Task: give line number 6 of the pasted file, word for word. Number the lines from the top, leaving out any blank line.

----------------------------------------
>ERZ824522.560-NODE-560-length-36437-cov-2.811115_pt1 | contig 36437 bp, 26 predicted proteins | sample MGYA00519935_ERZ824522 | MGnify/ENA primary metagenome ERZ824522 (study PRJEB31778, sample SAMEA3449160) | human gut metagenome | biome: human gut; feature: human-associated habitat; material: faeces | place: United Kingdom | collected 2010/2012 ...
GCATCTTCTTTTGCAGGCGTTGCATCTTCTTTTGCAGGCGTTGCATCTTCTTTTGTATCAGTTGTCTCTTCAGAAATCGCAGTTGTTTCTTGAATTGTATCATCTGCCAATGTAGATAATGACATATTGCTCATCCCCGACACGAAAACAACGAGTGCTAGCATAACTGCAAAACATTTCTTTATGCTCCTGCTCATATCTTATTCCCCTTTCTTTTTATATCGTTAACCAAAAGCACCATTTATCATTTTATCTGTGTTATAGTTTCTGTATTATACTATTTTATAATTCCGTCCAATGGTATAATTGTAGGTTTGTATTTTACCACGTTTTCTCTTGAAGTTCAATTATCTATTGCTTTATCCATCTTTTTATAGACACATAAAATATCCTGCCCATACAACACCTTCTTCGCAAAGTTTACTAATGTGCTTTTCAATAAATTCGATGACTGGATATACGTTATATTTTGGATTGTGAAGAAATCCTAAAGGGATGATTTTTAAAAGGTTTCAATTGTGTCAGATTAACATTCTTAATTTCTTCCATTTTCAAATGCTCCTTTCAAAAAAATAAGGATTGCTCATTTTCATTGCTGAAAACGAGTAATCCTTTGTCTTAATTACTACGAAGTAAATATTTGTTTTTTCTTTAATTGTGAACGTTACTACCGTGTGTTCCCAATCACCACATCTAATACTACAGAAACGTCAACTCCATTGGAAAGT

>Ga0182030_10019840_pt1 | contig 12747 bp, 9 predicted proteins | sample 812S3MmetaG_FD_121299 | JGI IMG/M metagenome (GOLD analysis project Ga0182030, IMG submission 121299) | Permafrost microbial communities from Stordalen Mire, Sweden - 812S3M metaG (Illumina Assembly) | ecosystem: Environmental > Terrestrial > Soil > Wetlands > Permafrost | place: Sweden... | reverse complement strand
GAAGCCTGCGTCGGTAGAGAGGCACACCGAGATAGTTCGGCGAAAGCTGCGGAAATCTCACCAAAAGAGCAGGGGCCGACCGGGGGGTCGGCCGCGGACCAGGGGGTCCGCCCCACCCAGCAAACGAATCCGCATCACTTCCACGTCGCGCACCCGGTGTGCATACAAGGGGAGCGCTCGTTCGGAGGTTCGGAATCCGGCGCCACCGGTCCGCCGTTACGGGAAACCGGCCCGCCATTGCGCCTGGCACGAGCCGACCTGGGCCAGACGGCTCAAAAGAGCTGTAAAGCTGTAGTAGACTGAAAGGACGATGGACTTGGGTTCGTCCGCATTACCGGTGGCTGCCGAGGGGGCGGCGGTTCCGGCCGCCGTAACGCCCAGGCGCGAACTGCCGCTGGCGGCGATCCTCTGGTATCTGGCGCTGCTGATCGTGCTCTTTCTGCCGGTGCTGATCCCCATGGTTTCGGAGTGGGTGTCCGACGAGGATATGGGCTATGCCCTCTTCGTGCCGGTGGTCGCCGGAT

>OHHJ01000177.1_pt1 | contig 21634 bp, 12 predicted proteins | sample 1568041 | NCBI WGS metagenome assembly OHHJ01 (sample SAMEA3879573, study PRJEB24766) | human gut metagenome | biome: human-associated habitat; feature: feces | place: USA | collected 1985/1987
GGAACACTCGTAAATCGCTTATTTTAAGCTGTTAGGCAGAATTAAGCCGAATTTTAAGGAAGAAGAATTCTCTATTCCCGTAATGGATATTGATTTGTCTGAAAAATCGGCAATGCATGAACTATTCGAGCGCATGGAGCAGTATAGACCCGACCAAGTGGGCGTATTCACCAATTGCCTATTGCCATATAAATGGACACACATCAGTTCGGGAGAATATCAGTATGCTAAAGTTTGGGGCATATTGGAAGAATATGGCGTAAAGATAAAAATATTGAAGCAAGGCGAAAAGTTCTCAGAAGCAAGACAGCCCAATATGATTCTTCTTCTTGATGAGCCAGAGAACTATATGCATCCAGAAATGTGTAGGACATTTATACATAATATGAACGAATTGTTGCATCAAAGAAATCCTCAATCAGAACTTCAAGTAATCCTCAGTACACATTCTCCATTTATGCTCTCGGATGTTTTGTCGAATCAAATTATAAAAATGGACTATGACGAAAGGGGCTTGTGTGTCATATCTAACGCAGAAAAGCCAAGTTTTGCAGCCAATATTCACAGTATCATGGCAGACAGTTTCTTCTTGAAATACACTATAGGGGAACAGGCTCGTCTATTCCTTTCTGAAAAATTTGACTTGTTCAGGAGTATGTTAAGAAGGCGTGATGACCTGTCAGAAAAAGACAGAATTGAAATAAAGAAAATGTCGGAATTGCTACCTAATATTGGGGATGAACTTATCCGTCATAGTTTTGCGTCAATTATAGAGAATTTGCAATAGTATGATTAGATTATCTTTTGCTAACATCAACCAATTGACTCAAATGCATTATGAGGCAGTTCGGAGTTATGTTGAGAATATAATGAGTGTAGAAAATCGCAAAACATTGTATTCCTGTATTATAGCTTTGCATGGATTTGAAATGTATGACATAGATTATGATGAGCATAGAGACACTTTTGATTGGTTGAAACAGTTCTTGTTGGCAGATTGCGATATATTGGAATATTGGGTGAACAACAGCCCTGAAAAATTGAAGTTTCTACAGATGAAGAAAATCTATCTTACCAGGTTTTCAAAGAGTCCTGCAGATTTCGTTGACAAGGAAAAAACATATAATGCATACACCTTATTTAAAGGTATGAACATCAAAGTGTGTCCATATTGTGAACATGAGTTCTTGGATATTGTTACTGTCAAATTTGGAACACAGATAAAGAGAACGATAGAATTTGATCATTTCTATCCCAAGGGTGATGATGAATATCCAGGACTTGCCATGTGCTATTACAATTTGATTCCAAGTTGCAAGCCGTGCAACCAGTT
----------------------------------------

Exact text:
GGAACACTCGTAAATCGCTTATTTTAAGCTGTTAGGCAGAATTAAGCCGAATTTTAAGGAAGAAGAATTCTCTATTCCCGTAATGGATATTGATTTGTCTGAAAAATCGGCAATGCATGAACTATTCGAGCGCATGGAGCAGTATAGACCCGACCAAGTGGGCGTATTCACCAATTGCCTATTGCCATATAAATGGACACACATCAGTTCGGGAGAATATCAGTATGCTAAAGTTTGGGGCATATTGGAAGAATATGGCGTAAAGATAAAAATATTGAAGCAAGGCGAAAAGTTCTCAGAAGCAAGACAGCCCAATATGATTCTTCTTCTTGATGAGCCAGAGAACTATATGCATCCAGAAATGTGTAGGACATTTATACATAATATGAACGAATTGTTGCATCAAAGAAATCCTCAATCAGAACTTCAAGTAATCCTCAGTACACATTCTCCATTTATGCTCTCGGATGTTTTGTCGAATCAAATTATAAAAATGGACTATGACGAAAGGGGCTTGTGTGTCATATCTAACGCAGAAAAGCCAAGTTTTGCAGCCAATATTCACAGTATCATGGCAGACAGTTTCTTCTTGAAATACACTATAGGGGAACAGGCTCGTCTATTCCTTTCTGAAAAATTTGACTTGTTCAGGAGTATGTTAAGAAGGCGTGATGACCTGTCAGAAAAAGACAGAATTGAAATAAAGAAAATGTCGGAATTGCTACCTAATATTGGGGATGAACTTATCCGTCATAGTTTTGCGTCAATTATAGAGAATTTGCAATAGTATGATTAGATTATCTTTTGCTAACATCAACCAATTGACTCAAATGCATTATGAGGCAGTTCGGAGTTATGTTGAGAATATAATGAGTGTAGAAAATCGCAAAACATTGTATTCCTGTATTATAGCTTTGCATGGATTTGAAATGTATGACATAGATTATGATGAGCATAGAGACACTTTTGATTGGTTGAAACAGTTCTTGTTGGCAGATTGCGATATATTGGAATATTGGGTGAACAACAGCCCTGAAAAATTGAAGTTTCTACAGATGAAGAAAATCTATCTTACCAGGTTTTCAAAGAGTCCTGCAGATTTCGTTGACAAGGAAAAAACATATAATGCATACACCTTATTTAAAGGTATGAACATCAAAGTGTGTCCATATTGTGAACATGAGTTCTTGGATATTGTTACTGTCAAATTTGGAACACAGATAAAGAGAACGATAGAATTTGATCATTTCTATCCCAAGGGTGATGATGAATATCCAGGACTTGCCATGTGCTATTACAATTTGATTCCAAGTTGCAAGCCGTGCAACCAGTT